What Do Investors Need to Know About the CRE Debt Market Now?
Crescit Capital Strategies and its executive team believe it’s important that investors of all types have a solid grasp of the fundamentals of all investing alternatives, regardless of whether they ever ultimately look to commercial real estate debt or not.
As of late 2017, the amount of debt on U.S. commercial real estate was $3.97 trillion and growing. The Wall Street Journal recently referenced the U.S. CRE debt market as characterized by “low interest rates, strong real estate values and diverse pools of debt capital.” In a survey of 550 institutional investors, The Real Deal noted that 42 percent planned to increase their allocations to private commercial real estate debt. Investors appear to be looking favorably at the potential of debt returns relative to the risk, especially relative to expected commercial real estate equity returns. In other words, the market is liquid and robust.
Borrowers tap the credit markets for new construction, refinancing, restructuring and to repurpose and/or expand existing properties of all types. A wide assortment of lenders including life insurance companies, money center banks, mortgage REITs, government-sponsored entities and specialty finance companies offer commercial real estate borrowers an assortment of debt products, including construction financing, bridge and term loans as well as second-lien or subordinated loans.
Historically, the primary sources of this financing have been banks and other traditional lenders/capital sources. This has begun to change over the last decade, as increased regulation has significantly curtailed the amount, type and level of lending these institutions are able to do. To fill the void, direct private lending platforms have emerged, including specialty one-stop platforms like Crescit Capital Strategies that provide expert services from origination all the way through exit.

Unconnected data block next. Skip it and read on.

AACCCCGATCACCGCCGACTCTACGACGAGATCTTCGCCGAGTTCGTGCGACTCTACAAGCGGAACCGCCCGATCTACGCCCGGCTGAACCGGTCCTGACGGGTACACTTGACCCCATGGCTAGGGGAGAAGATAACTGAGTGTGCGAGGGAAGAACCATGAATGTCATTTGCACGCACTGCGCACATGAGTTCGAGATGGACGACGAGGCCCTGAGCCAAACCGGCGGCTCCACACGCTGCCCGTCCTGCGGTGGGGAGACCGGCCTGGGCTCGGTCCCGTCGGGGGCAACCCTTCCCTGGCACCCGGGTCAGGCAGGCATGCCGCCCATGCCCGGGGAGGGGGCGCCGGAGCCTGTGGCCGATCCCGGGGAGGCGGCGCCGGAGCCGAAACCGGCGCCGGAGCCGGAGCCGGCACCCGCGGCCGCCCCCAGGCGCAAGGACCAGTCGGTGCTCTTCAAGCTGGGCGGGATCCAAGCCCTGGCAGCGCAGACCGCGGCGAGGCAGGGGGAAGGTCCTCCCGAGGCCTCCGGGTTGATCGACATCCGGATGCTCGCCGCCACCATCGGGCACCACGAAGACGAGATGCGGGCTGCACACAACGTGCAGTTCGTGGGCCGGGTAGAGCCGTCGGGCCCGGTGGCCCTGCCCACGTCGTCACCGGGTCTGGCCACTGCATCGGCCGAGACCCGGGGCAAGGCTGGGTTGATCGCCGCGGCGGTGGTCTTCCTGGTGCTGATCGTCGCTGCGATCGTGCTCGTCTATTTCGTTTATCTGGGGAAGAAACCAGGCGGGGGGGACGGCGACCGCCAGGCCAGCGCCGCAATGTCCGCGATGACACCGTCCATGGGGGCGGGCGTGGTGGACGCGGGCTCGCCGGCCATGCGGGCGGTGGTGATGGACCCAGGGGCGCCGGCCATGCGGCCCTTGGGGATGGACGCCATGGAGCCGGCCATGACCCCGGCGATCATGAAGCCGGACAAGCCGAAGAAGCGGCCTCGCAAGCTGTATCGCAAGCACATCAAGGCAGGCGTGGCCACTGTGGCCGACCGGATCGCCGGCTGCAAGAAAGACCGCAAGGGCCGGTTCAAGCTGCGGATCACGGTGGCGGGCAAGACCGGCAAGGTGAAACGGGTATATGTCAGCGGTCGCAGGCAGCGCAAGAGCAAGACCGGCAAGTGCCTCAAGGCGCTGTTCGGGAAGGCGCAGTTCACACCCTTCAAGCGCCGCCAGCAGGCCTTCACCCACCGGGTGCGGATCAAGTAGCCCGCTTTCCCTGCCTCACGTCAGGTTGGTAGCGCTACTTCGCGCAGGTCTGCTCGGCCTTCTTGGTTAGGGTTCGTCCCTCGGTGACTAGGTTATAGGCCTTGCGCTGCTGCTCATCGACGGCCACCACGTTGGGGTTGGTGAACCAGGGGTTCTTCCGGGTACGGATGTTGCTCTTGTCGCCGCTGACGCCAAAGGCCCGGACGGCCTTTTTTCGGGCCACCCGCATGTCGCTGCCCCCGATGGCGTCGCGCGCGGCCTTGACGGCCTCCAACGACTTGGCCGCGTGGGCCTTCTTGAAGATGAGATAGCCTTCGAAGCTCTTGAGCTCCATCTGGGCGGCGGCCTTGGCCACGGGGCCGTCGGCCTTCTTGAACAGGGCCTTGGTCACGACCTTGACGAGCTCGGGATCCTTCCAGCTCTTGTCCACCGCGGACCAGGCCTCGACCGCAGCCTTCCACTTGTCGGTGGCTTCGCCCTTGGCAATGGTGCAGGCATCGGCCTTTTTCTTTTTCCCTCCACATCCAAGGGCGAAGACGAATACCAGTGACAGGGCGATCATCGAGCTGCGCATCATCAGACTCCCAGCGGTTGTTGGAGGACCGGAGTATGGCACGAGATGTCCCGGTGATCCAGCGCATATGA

For example, Blackstone has recently financed $1.8 billion for construction of the Spiral at Hudson Yards by Tishman Speyer properties, $360 million for CIM Group’s acquisition of 1440 Broadway and originated a $320 million financing for the non-residential portion of the iconic Woolworth building. In 2017, Brookfield arranged a $375 million financing project for 70 Pine Street.
While those financial agreements prominently highlight this private capital trend, transactions of this magnitude do not define the entire market. Middle market transactions of $20 to $80 million, like those that represent the majority of Crescit Capital Strategie lending activity, are at the heart of the industry.
Given the non-homogenous and complex nature of commercial real estate assets, the importance of rigorous and thorough credit analysis at all stages of the commercial real estate lending process should be of paramount importance to investors, regardless of loan size. This requires a seasoned team that possesses experience successfully running horizontally and vertically-integrated business models through multiple credit cycles.
Crescit Capital Strategies is coming to the market with the proven view that prudent and creative financing arrangements can create the best of both worlds: commercial real estate instruments that offer the relatively lower credit risk profile of debt, but simultaneously earn higher returns that would be more commensurate with equity on a risk-adjusted basis. Please be sure to follow us and visit our website to get the latest publicly-available news on our firm and the strategies we’re employing.